Something for Everybody (Devo album)

Something for Everybody
A digital image of a Caucasian woman swallowing a blue energy dome.
Studio album by Devo
Released June 15, 2010 (2010-06-15)
Recorded July 2007–mid-2009
Studio Mutato Muzika, West Hollywood, California
Length 37:50
Label Warner Bros.
Devo chronology
Smooth Noodle Maps
Something for Everybody
Something Else for Everybody
Singles from Something for Everybody
  1. "Watch Us Work It"
    Released: July 27, 2007
  2. "Don't Shoot (I'm a Man)"
    Released: April 10, 2009
  3. "Fresh"
    Released: February 27, 2010

Something for Everybody is the ninth studio album by the American new wave band Devo. It was originally released in June 2010, being their first studio album in two decades, since 1990's Smooth Noodle Maps, on their original label Warner Bros., which was their first issued on that label since their sixth studio album Shout in 1984. The album was recorded between July 2007 and mid-2009, at Mutato Muzika, in West Hollywood, California. The album is the last Devo album to feature Bob Casale, who died in February 2014.

The album cover depicts a woman the band refers to as the "Sexy Candy Dome Girl",[1] (Russian model and musician Natasha Romanova of the band Discrete Encounter)[2] holding a miniature blue energy dome to her mouth.

Production and recording

Though a new Devo album had been considered as far back as the band's 1996 reunion, efforts by Devo's co-founder and bass guitarist Gerald Casale to get one off the ground were repeatedly unsuccessful. Devo produced some new material in the late 1990s and early 2000s, mostly for soundtracks and commercials, and toured regularly, but a new album had not been forthcoming. In interviews, Casale described the situation as "a cocoon of silence" and his solo project Jihad Jerry & the Evildoers was an attempt to spawn new Devo material. However, following the 2007 release of the non-album single "Watch Us Work It," Casale indicated that the band might be ready to work on a new album. That same year, LA Weekly, in an article on lead singer Mark Mothersbaugh's production studio Mutato Muzika, reported that, "After touring sporadically over the past decade but not releasing any new material, Devo are spending December at Mutato trying to create an album’s worth of new material and contemplating a method of dispersal in the post-record-company world."[3]

In a later interview, Mark Mothersbaugh revealed a song title from the in-progress album ("Don't Shoot (I'm a Man)"),[4] but hopes were briefly deflated when Jerry stated that Mark had "killed the project" and that there would be no new Devo album.[5] Casale eventually stated that Devo would "finish what we started" [6] and later interviews confirmed that Devo would complete their new album.[7] The "Studio Notes" section of the November 27th issue of Rolling Stone stated that "Devo are working on their first album of new material since 1990's Smooth Noodle Maps. 'We have about 17 songs we're testing out,' said Mark Mothersbaugh. 'We've already been contacted by 20 producers—including Snoop Dogg, Santigold, and Fatboy Slim.'" Fall 2009 was confirmed as a possible release date at the time.[8][9]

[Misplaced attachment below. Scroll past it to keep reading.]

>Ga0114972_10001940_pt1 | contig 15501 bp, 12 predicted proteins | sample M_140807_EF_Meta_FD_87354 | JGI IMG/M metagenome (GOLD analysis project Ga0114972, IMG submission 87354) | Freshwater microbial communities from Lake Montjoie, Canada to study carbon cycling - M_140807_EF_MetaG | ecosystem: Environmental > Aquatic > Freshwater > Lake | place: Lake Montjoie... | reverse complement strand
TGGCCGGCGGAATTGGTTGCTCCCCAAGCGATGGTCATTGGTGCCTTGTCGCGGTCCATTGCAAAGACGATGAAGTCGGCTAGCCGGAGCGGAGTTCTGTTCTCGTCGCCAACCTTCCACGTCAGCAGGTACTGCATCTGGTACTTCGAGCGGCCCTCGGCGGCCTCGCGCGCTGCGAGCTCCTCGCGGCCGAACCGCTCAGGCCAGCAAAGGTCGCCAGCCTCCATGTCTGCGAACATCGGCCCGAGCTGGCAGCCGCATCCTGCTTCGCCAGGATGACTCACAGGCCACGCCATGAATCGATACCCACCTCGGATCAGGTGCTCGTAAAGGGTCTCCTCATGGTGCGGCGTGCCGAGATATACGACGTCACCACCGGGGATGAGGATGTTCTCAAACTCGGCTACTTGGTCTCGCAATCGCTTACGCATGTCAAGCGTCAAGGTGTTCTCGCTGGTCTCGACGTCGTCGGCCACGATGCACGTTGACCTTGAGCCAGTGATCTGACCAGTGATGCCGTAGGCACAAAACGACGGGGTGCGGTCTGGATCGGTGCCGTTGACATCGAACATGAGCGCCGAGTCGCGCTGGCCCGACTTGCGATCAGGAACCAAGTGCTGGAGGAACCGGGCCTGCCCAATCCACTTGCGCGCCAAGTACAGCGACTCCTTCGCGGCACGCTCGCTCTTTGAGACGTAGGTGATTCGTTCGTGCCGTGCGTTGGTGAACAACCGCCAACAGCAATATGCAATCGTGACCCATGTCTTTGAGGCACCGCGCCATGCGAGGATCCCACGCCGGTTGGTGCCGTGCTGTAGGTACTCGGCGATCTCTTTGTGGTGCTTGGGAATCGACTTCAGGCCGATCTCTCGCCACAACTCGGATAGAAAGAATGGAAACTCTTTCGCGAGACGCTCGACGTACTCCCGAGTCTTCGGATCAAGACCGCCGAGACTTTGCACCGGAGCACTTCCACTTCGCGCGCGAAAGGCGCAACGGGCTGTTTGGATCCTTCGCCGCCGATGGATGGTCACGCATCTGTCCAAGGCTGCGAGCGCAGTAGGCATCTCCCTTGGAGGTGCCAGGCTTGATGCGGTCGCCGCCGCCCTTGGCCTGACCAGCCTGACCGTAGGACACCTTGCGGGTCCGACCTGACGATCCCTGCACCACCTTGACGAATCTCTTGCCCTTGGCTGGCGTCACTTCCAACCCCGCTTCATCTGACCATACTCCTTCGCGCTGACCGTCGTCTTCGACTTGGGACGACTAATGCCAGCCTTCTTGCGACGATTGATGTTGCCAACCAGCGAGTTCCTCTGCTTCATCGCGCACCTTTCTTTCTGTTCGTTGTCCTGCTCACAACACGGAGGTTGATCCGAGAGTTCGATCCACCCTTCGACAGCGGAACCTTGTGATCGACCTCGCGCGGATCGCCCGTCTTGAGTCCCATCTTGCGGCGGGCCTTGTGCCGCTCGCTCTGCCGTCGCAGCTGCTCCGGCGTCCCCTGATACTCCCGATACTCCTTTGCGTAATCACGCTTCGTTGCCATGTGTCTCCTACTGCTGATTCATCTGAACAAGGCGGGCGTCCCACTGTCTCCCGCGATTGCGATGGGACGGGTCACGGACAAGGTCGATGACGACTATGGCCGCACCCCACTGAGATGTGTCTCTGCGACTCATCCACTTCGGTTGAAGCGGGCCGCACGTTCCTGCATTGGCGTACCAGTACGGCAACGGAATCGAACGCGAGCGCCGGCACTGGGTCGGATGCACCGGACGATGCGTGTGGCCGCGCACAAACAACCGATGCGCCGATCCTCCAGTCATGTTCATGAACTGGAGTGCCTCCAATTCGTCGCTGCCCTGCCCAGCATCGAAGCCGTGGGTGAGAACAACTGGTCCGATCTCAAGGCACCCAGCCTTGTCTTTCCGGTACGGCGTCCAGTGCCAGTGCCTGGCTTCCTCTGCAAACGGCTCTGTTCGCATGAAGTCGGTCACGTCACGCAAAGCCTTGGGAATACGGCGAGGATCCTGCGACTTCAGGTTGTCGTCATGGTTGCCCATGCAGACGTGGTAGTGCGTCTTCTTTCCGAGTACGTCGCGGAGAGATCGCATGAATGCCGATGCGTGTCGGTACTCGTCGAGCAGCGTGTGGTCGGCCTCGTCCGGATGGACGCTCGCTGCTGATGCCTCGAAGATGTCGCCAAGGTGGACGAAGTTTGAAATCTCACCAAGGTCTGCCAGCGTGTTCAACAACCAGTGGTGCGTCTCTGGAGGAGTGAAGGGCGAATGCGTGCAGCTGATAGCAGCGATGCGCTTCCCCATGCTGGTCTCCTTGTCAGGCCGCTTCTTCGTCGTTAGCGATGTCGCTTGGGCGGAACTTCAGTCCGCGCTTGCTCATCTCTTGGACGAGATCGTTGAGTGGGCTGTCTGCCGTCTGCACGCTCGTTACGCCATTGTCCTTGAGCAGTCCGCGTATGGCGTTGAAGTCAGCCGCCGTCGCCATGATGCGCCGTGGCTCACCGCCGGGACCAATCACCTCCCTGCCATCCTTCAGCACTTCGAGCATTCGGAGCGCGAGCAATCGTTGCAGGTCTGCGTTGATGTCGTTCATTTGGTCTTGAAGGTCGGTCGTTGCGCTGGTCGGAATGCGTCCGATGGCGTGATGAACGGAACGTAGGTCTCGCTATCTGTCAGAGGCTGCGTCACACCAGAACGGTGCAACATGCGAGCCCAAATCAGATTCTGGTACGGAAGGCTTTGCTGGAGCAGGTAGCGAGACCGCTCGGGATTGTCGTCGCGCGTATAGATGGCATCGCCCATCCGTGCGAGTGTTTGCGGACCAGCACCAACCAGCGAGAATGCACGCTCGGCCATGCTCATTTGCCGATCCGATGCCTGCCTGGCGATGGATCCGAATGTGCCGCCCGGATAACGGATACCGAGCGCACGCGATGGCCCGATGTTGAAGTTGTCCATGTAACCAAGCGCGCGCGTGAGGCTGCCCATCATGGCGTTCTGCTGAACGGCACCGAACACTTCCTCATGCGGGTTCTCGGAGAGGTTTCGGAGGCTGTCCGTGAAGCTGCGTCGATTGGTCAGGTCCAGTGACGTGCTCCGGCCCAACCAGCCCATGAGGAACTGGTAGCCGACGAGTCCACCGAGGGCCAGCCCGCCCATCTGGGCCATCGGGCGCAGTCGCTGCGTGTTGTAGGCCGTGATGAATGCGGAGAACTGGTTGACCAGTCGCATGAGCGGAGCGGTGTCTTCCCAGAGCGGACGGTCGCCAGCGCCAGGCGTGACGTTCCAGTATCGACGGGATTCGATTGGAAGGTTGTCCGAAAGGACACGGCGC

Devo announced in early 2009 that they would be performing at the South by Southwest International Conference in Austin, Texas on March 20 with a warm-up show in Dallas on March 18. At these shows, Devo performed a new stage show utilizing synchronized video, similar to what they had done for their 1982 tour. They also debuted new costumes and three new songs: "Don't Shoot (I'm a Man)," "What We Do" and "Fresh." All of these songs included a video backdrop, with the band performing in front.

On Friday, April 10, 2009, Devo debuted the music video for "Don't Shoot (I'm a Man)" on their website, through Vimeo.[10] In an interview for the website "Subba-Cultcha", Casale stated that "regardless of the final [album] title, it will be 'Fresh'!"[11] This statement led to speculation among fans that Fresh would be the new album's title. According to the "In the Studio" section of the June 2009 Rolling Stone, the album was pushed back to 2010 to allow for "radical remixing".[12]

In late 2009, Devo announced that it had signed a new contract with their original label, Warner Bros., to release their new album. In an interview with Gerald Casale in late October 2009, he announced that Devo's new album would be picking up from where they left off: "We think it's the best record that we'd ever done although we're not certain that Fresh will be the title. There are more good songs on this album than any other record that we've made. We're aiming for a spring release."[13] In January 2010, Billboard wrote a preview of the upcoming album, stating that it would be released in April 2010. In the interview, it was stated that Casale hoped to call the album "Something for Everybody, despite the publicized working title of Fresh."[14] The final track listing was still being decided but was likely to feature the high-energy (and "focus group-approved," according to Casale) "Please Baby Please" as well as tracks produced by Greg Kurstin and John Hill.